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Infinite Surds. As we can see there are ten terms of this sequence where is the general term of the sequence when, is the first term of the sequence.

Extracts from this essay...

Introduction

Math Portfolio Infinite Surds Introduction a surd is an irrational number that can not be written as a fraction of two integers but can only be expressed using the root sign. Bellow an example of an infinite surd: This surd can be turned into a set of particular numbers sequence: 1.414213562 1.553773974 1.598053182 1.611847754 a51.616121207 1.617442799 1.617851291 1.617977531 1.618016542 As we can see there are ten terms of this sequence where is the general term of the sequence when, is the first term of the sequence...Etc. A formula has been defined for in terms of: (1) A graph has been plotted to show the relation between and.

Middle

to this: x2=1+x The equation can be solved using the solution of a quadric equation: Whereas a=1, b=-1, c=-1 Two solutions for x were obtained: x=1.618033989 and x= -0.61803387 The negative value is ignored so x=1.618033989 which is the exact value for this infinite surd. Another condition of infinite surd can be taken into consideration to acknowledge the point more: Where the first term of the sequence is The first ten terms of the sequence are: 1.847759065 1.961570561 1.990369453 1.997590912 1.999397637 1.999849404 1.999962351 1.999990588 h10= 1.999999421 And the formula of the sequence is obtained according to bn+1 which is relative to the term bn: The graph bellow shows the relation It can be observed that when n gets bigger, bn attempt to reach the value 2 which is the exact value for this infinite surd.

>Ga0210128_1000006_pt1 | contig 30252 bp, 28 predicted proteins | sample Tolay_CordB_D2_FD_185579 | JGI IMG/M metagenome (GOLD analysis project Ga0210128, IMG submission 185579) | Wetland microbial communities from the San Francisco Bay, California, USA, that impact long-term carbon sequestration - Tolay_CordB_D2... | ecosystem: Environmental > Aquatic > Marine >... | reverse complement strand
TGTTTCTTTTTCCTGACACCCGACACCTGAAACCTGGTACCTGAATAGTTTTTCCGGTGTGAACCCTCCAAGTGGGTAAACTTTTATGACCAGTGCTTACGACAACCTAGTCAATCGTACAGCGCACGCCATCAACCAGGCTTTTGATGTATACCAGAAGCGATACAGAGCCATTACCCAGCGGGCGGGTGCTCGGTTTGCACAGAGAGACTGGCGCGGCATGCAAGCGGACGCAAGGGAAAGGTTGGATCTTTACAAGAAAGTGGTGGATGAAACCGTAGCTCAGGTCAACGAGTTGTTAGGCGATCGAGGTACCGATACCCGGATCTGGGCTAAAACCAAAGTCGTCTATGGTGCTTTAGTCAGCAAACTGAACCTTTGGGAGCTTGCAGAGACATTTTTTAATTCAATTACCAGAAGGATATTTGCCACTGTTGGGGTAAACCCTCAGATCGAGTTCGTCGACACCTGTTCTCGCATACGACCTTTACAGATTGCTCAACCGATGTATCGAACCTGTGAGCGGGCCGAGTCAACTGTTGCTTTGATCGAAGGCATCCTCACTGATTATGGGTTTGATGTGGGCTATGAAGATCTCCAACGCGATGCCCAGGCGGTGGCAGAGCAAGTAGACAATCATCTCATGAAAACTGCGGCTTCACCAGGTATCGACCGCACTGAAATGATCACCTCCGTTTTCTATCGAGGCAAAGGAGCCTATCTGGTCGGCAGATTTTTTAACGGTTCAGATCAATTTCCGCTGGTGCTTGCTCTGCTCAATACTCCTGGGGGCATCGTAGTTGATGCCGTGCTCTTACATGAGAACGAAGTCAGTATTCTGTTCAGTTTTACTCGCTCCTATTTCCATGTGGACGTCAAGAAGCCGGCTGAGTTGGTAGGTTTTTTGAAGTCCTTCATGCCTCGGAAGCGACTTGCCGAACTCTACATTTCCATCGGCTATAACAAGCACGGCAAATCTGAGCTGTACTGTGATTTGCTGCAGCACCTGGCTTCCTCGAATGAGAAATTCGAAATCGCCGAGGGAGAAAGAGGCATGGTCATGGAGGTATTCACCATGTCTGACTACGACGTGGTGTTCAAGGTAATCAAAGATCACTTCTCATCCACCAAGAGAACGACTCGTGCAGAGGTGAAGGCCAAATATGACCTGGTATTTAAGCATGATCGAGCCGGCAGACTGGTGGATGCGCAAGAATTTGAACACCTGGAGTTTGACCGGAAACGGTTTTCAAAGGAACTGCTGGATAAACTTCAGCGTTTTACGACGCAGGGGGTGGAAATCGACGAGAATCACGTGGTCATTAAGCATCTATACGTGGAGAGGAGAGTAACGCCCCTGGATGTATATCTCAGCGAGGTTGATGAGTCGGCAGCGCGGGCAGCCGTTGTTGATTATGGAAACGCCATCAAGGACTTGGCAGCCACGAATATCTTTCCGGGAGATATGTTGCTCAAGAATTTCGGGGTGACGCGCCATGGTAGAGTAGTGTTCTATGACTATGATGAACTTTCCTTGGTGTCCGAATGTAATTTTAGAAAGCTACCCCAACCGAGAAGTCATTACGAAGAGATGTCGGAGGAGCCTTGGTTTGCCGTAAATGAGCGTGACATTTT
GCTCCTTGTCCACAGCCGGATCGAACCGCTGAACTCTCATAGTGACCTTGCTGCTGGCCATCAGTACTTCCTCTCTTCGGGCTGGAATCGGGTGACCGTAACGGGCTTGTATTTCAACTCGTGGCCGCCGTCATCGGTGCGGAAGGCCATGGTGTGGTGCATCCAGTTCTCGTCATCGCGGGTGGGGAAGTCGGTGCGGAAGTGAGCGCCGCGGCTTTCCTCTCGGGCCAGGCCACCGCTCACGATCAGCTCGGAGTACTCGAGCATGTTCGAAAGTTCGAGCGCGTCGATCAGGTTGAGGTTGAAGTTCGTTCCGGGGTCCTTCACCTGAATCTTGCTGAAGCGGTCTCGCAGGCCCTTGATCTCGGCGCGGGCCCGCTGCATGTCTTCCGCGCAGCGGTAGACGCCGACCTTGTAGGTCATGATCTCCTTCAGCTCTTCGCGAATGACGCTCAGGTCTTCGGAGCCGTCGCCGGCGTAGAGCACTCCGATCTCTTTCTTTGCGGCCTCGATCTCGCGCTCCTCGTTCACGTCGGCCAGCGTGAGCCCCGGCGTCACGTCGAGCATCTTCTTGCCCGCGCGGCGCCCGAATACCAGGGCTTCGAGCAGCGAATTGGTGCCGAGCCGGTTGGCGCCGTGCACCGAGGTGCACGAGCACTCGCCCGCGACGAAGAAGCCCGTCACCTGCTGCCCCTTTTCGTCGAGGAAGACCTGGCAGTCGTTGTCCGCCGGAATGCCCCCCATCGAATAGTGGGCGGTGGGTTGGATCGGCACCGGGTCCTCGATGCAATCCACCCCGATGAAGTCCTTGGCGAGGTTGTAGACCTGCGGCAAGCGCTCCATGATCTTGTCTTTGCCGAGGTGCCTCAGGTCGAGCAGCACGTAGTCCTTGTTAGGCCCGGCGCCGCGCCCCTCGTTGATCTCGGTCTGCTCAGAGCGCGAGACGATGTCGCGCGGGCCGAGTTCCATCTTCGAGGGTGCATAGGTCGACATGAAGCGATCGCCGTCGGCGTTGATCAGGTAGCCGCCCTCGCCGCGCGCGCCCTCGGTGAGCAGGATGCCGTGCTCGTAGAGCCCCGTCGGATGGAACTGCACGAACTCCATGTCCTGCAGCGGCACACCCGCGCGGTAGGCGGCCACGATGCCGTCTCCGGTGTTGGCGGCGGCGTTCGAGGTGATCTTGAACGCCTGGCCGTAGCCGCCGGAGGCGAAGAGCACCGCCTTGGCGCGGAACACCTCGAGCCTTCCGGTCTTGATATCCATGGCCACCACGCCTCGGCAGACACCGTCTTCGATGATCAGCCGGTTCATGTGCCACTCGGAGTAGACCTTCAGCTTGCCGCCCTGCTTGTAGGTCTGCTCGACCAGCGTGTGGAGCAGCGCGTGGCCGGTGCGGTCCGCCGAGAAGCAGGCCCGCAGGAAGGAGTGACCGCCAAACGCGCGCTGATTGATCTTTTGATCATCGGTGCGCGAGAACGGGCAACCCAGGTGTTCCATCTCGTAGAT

Conclusion

so: To find some values of k to make the expression an integer: We can see that 4k is an even number and 4k+1 is odd, so is an odd number if 4k+1 is a perfect square hence 1+ is an even number and possible to be divided by 2. As a result if 4k+1 is a perfect square we can obtain an integral number in the result. For example let k=2: k=3 not integer because13 is not a perfect square Thus we come to the conclusion that only limited values of k can be used to make the result an integer and those values are any value of k can make 4k+1 a perfect square such as k = 2,6,12...etc.

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